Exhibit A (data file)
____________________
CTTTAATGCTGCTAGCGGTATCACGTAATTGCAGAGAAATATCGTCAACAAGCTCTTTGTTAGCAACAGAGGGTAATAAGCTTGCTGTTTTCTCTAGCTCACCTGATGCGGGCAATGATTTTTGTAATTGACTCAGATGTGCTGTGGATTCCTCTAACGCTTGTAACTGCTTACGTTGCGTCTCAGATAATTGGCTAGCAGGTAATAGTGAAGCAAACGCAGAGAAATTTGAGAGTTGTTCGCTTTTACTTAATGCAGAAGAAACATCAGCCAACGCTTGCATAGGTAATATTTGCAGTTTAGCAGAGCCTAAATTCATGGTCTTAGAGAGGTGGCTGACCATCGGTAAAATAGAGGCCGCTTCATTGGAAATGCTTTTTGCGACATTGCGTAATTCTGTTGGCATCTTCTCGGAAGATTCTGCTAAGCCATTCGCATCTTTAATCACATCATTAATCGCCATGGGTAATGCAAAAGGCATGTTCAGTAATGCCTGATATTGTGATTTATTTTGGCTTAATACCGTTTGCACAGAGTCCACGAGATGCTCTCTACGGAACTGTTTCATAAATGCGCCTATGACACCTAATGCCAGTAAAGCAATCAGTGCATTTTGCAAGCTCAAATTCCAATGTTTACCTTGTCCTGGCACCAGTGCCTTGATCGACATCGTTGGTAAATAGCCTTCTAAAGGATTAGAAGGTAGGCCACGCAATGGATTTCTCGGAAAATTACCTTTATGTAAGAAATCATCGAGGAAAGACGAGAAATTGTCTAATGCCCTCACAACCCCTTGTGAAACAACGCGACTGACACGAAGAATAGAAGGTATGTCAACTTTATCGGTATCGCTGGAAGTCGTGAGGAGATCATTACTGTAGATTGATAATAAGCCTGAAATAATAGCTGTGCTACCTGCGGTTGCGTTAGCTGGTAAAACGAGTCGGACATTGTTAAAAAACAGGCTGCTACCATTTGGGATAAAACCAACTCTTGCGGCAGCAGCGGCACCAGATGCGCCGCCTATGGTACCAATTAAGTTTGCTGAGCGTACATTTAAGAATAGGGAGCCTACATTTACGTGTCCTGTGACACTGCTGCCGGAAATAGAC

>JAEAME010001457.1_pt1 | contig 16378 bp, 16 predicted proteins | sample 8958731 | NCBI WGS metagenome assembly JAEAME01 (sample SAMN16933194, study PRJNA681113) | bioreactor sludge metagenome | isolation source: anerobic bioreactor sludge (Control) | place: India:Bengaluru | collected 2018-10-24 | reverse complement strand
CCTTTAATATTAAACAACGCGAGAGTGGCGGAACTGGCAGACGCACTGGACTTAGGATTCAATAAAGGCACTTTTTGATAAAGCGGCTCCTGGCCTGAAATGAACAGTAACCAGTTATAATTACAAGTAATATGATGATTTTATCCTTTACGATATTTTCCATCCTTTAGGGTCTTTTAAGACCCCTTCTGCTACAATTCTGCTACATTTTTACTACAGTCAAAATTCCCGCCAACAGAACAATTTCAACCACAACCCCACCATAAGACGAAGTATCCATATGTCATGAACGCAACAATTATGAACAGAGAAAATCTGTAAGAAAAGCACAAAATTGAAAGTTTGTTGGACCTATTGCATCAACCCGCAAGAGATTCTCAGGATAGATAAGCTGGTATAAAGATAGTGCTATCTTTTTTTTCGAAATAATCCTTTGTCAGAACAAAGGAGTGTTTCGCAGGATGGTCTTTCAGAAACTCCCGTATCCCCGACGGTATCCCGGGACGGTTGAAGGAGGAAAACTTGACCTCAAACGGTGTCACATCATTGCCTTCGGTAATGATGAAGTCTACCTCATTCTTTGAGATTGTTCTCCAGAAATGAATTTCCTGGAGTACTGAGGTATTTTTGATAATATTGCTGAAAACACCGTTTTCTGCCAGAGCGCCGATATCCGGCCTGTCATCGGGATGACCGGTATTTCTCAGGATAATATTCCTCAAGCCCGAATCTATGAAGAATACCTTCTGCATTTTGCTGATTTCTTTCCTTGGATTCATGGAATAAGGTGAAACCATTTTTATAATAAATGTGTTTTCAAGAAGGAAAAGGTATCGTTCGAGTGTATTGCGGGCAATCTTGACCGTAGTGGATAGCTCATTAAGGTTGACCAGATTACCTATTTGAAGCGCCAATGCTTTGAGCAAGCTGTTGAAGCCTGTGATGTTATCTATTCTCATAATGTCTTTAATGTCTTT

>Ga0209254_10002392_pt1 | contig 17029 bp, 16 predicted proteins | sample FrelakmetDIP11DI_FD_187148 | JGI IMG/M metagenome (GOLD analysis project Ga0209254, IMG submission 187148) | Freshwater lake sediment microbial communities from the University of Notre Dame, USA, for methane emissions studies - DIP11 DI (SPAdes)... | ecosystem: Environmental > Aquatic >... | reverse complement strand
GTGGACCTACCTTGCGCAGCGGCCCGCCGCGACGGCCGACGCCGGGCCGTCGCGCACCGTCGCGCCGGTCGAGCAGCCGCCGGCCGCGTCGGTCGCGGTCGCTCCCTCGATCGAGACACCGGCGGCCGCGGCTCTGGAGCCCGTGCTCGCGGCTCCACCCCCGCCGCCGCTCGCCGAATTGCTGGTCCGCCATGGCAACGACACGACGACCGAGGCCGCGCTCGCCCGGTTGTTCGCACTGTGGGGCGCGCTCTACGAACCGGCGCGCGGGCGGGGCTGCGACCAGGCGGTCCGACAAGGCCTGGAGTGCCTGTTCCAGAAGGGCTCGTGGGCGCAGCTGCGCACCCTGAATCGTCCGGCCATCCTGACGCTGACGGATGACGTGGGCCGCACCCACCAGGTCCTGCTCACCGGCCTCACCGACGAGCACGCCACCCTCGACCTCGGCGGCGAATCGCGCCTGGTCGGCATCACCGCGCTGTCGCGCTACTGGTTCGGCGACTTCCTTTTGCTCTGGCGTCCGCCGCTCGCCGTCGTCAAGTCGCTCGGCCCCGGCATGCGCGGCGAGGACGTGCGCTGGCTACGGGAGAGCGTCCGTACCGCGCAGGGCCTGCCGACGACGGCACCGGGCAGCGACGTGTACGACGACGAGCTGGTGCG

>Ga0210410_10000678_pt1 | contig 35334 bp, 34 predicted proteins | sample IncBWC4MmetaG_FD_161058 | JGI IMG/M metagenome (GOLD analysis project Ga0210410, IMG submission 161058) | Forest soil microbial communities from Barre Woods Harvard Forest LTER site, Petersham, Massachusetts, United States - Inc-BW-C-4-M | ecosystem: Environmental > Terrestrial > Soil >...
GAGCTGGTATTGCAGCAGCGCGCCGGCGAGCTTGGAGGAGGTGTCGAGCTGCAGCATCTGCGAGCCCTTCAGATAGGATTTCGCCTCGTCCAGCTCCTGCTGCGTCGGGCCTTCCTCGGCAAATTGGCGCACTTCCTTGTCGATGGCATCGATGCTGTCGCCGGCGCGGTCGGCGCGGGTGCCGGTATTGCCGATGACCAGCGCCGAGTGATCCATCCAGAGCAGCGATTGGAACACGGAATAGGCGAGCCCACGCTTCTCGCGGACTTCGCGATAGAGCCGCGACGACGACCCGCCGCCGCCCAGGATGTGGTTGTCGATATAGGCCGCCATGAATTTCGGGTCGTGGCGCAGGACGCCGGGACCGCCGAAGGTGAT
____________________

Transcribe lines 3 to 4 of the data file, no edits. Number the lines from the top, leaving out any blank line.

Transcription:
CCTTTAATATTAAACAACGCGAGAGTGGCGGAACTGGCAGACGCACTGGACTTAGGATTCAATAAAGGCACTTTTTGATAAAGCGGCTCCTGGCCTGAAATGAACAGTAACCAGTTATAATTACAAGTAATATGATGATTTTATCCTTTACGATATTTTCCATCCTTTAGGGTCTTTTAAGACCCCTTCTGCTACAATTCTGCTACATTTTTACTACAGTCAAAATTCCCGCCAACAGAACAATTTCAACCACAACCCCACCATAAGACGAAGTATCCATATGTCATGAACGCAACAATTATGAACAGAGAAAATCTGTAAGAAAAGCACAAAATTGAAAGTTTGTTGGACCTATTGCATCAACCCGCAAGAGATTCTCAGGATAGATAAGCTGGTATAAAGATAGTGCTATCTTTTTTTTCGAAATAATCCTTTGTCAGAACAAAGGAGTGTTTCGCAGGATGGTCTTTCAGAAACTCCCGTATCCCCGACGGTATCCCGGGACGGTTGAAGGAGGAAAACTTGACCTCAAACGGTGTCACATCATTGCCTTCGGTAATGATGAAGTCTACCTCATTCTTTGAGATTGTTCTCCAGAAATGAATTTCCTGGAGTACTGAGGTATTTTTGATAATATTGCTGAAAACACCGTTTTCTGCCAGAGCGCCGATATCCGGCCTGTCATCGGGATGACCGGTATTTCTCAGGATAATATTCCTCAAGCCCGAATCTATGAAGAATACCTTCTGCATTTTGCTGATTTCTTTCCTTGGATTCATGGAATAAGGTGAAACCATTTTTATAATAAATGTGTTTTCAAGAAGGAAAAGGTATCGTTCGAGTGTATTGCGGGCAATCTTGACCGTAGTGGATAGCTCATTAAGGTTGACCAGATTACCTATTTGAAGCGCCAATGCTTTGAGCAAGCTGTTGAAGCCTGTGATGTTATCTATTCTCATAATGTCTTTAATGTCTTT

>Ga0209254_10002392_pt1 | contig 17029 bp, 16 predicted proteins | sample FrelakmetDIP11DI_FD_187148 | JGI IMG/M metagenome (GOLD analysis project Ga0209254, IMG submission 187148) | Freshwater lake sediment microbial communities from the University of Notre Dame, USA, for methane emissions studies - DIP11 DI (SPAdes)... | ecosystem: Environmental > Aquatic >... | reverse complement strand